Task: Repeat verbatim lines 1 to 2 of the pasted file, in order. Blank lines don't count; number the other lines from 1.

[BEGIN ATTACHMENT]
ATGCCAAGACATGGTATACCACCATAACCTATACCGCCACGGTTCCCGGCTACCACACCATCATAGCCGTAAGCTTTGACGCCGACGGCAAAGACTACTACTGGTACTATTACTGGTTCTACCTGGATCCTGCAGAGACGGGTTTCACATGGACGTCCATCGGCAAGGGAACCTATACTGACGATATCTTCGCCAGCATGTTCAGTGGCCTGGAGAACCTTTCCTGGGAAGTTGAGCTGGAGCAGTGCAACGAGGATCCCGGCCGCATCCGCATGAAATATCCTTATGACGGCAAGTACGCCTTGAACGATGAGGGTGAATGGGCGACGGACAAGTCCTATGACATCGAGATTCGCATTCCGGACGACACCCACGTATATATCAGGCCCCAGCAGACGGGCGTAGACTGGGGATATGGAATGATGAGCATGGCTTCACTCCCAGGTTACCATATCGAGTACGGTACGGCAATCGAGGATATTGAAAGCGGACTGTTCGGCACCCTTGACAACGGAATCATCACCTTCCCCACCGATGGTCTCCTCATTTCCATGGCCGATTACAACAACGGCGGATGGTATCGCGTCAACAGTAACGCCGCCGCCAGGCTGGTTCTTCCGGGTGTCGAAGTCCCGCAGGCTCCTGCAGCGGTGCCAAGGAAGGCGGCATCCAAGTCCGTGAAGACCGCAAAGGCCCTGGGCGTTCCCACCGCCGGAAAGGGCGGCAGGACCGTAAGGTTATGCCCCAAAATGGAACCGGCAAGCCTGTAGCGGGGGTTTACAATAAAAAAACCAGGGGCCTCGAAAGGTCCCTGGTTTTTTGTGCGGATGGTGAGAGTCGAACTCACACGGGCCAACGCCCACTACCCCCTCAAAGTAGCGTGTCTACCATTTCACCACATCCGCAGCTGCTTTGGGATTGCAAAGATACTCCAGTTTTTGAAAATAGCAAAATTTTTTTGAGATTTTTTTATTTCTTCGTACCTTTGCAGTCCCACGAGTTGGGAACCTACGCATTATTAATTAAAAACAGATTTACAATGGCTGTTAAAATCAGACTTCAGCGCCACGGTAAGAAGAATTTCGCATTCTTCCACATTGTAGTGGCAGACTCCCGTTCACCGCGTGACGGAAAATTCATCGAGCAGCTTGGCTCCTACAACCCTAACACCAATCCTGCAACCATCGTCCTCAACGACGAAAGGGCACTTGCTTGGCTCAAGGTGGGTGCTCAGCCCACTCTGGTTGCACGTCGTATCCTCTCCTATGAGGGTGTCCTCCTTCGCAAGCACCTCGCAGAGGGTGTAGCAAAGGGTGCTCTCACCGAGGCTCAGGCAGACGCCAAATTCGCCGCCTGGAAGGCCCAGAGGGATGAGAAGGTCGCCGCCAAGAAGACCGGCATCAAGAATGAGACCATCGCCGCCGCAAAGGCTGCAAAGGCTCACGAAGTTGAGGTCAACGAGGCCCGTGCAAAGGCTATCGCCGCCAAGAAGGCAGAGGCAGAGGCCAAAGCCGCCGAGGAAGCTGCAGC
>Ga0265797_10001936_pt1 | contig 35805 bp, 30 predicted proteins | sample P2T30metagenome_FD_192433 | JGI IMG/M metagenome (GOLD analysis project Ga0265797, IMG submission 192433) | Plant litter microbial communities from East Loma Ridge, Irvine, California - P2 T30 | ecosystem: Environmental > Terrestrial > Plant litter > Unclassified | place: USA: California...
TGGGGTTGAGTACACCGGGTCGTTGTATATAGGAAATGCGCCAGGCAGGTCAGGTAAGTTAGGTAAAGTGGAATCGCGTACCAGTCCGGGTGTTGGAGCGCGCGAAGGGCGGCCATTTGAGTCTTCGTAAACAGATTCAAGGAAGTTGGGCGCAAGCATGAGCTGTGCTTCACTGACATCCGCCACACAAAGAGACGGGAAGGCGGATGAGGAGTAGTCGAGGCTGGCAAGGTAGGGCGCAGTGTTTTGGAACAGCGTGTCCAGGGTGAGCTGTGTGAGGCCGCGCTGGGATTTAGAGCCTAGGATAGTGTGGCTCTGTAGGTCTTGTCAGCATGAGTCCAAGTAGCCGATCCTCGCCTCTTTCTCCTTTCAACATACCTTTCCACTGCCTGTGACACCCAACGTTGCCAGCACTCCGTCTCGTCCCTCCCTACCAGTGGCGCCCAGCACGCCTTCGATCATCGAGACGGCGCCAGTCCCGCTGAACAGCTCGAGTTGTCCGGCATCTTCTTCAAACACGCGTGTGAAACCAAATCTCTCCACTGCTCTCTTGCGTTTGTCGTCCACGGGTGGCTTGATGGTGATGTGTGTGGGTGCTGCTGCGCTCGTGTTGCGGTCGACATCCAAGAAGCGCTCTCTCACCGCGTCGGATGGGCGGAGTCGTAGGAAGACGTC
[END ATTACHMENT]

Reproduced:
ATGCCAAGACATGGTATACCACCATAACCTATACCGCCACGGTTCCCGGCTACCACACCATCATAGCCGTAAGCTTTGACGCCGACGGCAAAGACTACTACTGGTACTATTACTGGTTCTACCTGGATCCTGCAGAGACGGGTTTCACATGGACGTCCATCGGCAAGGGAACCTATACTGACGATATCTTCGCCAGCATGTTCAGTGGCCTGGAGAACCTTTCCTGGGAAGTTGAGCTGGAGCAGTGCAACGAGGATCCCGGCCGCATCCGCATGAAATATCCTTATGACGGCAAGTACGCCTTGAACGATGAGGGTGAATGGGCGACGGACAAGTCCTATGACATCGAGATTCGCATTCCGGACGACACCCACGTATATATCAGGCCCCAGCAGACGGGCGTAGACTGGGGATATGGAATGATGAGCATGGCTTCACTCCCAGGTTACCATATCGAGTACGGTACGGCAATCGAGGATATTGAAAGCGGACTGTTCGGCACCCTTGACAACGGAATCATCACCTTCCCCACCGATGGTCTCCTCATTTCCATGGCCGATTACAACAACGGCGGATGGTATCGCGTCAACAGTAACGCCGCCGCCAGGCTGGTTCTTCCGGGTGTCGAAGTCCCGCAGGCTCCTGCAGCGGTGCCAAGGAAGGCGGCATCCAAGTCCGTGAAGACCGCAAAGGCCCTGGGCGTTCCCACCGCCGGAAAGGGCGGCAGGACCGTAAGGTTATGCCCCAAAATGGAACCGGCAAGCCTGTAGCGGGGGTTTACAATAAAAAAACCAGGGGCCTCGAAAGGTCCCTGGTTTTTTGTGCGGATGGTGAGAGTCGAACTCACACGGGCCAACGCCCACTACCCCCTCAAAGTAGCGTGTCTACCATTTCACCACATCCGCAGCTGCTTTGGGATTGCAAAGATACTCCAGTTTTTGAAAATAGCAAAATTTTTTTGAGATTTTTTTATTTCTTCGTACCTTTGCAGTCCCACGAGTTGGGAACCTACGCATTATTAATTAAAAACAGATTTACAATGGCTGTTAAAATCAGACTTCAGCGCCACGGTAAGAAGAATTTCGCATTCTTCCACATTGTAGTGGCAGACTCCCGTTCACCGCGTGACGGAAAATTCATCGAGCAGCTTGGCTCCTACAACCCTAACACCAATCCTGCAACCATCGTCCTCAACGACGAAAGGGCACTTGCTTGGCTCAAGGTGGGTGCTCAGCCCACTCTGGTTGCACGTCGTATCCTCTCCTATGAGGGTGTCCTCCTTCGCAAGCACCTCGCAGAGGGTGTAGCAAAGGGTGCTCTCACCGAGGCTCAGGCAGACGCCAAATTCGCCGCCTGGAAGGCCCAGAGGGATGAGAAGGTCGCCGCCAAGAAGACCGGCATCAAGAATGAGACCATCGCCGCCGCAAAGGCTGCAAAGGCTCACGAAGTTGAGGTCAACGAGGCCCGTGCAAAGGCTATCGCCGCCAAGAAGGCAGAGGCAGAGGCCAAAGCCGCCGAGGAAGCTGCAGC
>Ga0265797_10001936_pt1 | contig 35805 bp, 30 predicted proteins | sample P2T30metagenome_FD_192433 | JGI IMG/M metagenome (GOLD analysis project Ga0265797, IMG submission 192433) | Plant litter microbial communities from East Loma Ridge, Irvine, California - P2 T30 | ecosystem: Environmental > Terrestrial > Plant litter > Unclassified | place: USA: California...